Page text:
For 2012, the news was bad again for dairies and other hay buyers. Longer term, it doesn't look much better.
During the most recent conference at Las Vegas in December, Hoyt said self-preservation strategies taken by growers after the dairy industry's financial collapse in 2009 look to be a trend rather than a temporary reaction, and its effects suggest tighter hay production and supplies for at least several years to come.
This, combined with projections of continued increases in global hay demand, points to little or no chance of a return to cheap hay prices seen in previous years. Unless they want to start growing their own, Western dairy producers may have no alternative but to deal with high hay prices as best they can.
Hoyt said hay growers' defensive reaction to 2009 isn't surprising because they suffered along with the dairy industry. "Just as dairymen will never forget 2009, hay growers won't either," he pointed out.
Milk producers will also probably never forget 2011 because of the way hay prices went to the moon and are still in orbit. During his talk, Hoyt showed a graph of premium retail alfalfa hay prices in California's Imperial Valley between July 2010 and April 2011. It looked liked a jets trajectory for takeoff.
In those 10 months alone, prices rose from about $130 per ton to about $290. In Tulare, supreme prices hit $350. Prices in Idaho, Utah, and Nevada approached or passed $250.
More hay buyers now
While that sharp spike has curbed hay demand a little, dairies and other domestic buyers tend to forget that they're not the only ones who are shopping for it these days. Part of the reason why cheap hay prices went away and may never come back is because there are many international buyers to compete with.
Despite the huge price spike in 2011, hay export volume kept rising. China, which bought just 20,000 tons of West Coast hay in 2008, bought 140,000 tons in 2010 and was projected to take 160,000 tons in 2011.
One of the surprises Hoyt expects in 2012 is the number of planted alfalfa acres is likely to increase only slightly. That's a big change from the response growers have usually shown following a boom year.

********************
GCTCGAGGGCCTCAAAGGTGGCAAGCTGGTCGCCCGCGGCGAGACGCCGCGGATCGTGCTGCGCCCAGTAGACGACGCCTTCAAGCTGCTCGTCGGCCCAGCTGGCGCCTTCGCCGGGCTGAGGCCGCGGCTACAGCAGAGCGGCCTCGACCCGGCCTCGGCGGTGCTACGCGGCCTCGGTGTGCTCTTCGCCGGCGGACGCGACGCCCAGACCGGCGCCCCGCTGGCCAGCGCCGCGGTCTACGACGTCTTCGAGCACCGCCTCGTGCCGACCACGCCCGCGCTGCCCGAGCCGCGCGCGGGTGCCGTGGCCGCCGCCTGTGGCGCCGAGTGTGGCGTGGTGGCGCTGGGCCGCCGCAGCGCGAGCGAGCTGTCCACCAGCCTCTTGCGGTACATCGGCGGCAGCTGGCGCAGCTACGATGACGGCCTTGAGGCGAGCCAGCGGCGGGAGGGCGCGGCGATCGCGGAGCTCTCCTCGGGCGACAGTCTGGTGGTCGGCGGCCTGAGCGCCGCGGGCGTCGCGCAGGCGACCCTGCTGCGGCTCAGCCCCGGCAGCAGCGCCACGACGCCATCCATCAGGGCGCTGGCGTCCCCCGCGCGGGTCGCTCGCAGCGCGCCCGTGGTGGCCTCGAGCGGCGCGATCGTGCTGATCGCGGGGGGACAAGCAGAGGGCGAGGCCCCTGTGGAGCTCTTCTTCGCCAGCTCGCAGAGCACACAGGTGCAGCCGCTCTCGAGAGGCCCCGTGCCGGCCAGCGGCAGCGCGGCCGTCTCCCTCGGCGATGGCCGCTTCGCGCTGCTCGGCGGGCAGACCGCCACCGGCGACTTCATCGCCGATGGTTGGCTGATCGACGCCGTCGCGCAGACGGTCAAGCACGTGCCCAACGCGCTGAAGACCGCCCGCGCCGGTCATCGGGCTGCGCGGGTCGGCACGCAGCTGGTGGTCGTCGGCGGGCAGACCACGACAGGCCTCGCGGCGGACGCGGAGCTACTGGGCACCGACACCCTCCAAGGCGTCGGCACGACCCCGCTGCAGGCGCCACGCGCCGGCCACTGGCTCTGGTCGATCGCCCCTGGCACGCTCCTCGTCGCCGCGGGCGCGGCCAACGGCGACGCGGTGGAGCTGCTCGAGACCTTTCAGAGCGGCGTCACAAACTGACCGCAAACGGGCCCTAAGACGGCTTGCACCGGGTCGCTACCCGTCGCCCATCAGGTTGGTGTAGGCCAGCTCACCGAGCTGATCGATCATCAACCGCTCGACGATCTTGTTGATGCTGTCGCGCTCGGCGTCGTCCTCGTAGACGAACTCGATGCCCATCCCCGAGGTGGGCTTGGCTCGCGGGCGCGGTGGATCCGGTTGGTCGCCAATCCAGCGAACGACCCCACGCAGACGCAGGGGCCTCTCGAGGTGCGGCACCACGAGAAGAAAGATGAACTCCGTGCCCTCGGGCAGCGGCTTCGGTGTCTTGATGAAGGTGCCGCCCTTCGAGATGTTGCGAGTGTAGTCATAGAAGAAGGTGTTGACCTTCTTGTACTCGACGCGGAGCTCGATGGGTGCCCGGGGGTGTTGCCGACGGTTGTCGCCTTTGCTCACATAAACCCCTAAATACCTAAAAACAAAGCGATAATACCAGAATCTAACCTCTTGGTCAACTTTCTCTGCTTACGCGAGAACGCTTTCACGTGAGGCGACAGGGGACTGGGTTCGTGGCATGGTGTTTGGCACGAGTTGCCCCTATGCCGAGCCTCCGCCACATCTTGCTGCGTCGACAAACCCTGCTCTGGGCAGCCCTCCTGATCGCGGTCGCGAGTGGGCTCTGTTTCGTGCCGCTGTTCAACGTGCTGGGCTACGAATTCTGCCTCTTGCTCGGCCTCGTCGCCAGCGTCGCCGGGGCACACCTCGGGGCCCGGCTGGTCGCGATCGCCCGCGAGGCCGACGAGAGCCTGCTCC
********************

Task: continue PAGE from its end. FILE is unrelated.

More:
"It appears that alfalfa hay acres, which historically would have been up 15 percent or more with such a strong alfalfa hay market in 2011, will be up only 2 to 5 percent in the seven Western states," he said. "Growers still have crop options, and they are concerned about many dairies that are still struggling, and as I mentioned earlier, farmers who [are able to] want to be more diversified in their farming operation."
Growers' uneasiness about the dairy industry centers around uncertainty about milk prices, profitability, and their ability to pay for hay.
"We have seen much improvement in the near- term outlook for milk prices, but there is still concern about where prices are going after January," he said. "There are still questions if the strong domestic demand for cheese in late 2011 will continue into the first half of 2012. World dairy markets have been moving higher, and that will continue. U.S. milk production reports in the coming months will also be a key factor as to where milk prices will go in the first half of 2012."
Hoyt said he expects hay exports will stay strong in 2012, with good demand coming from the United Arab Emirates, China, Japan, and Korea. Rain damage to Australia's oaten hay crop last fall should improve demand for sudan and timothy hay in the Western U.S. and may also help demand for alfalfa hay.
Strong export competition
"Exports of alfalfa hay in the West will be driven by the dairy market," he added. "Competition will be strong between export buyers, but I believe a moderation of prices is what they are hoping for. Overseas customers were not happy with the very strong prices in 2011 and are hoping prices will come down in 2012."
Hoyt made price predictions for 2012 reluctantly, due to uncertainty about market push-back against last year's prices, the recovering global economy, U.S. milk prices, and the dairy industry's financial health.
He believes prices on the first hay crop in the West in 2012 will be the strongest market of the season. "The reason is because supplies of higher quality alfalfa will be very tight coming into the 2012 new crop season," he said. "How high prices will be on first-cutting hay will depend on supplies and how high milk prices are.
"Prices on second and following cuttings in the West will decline, but not drastically, and I believe growers' average prices for the 2012 season will be down at least $30 per ton and could be as much as $50 per ton lower if alfalfa acres and production are higher than expected and milk prices are lower than expected."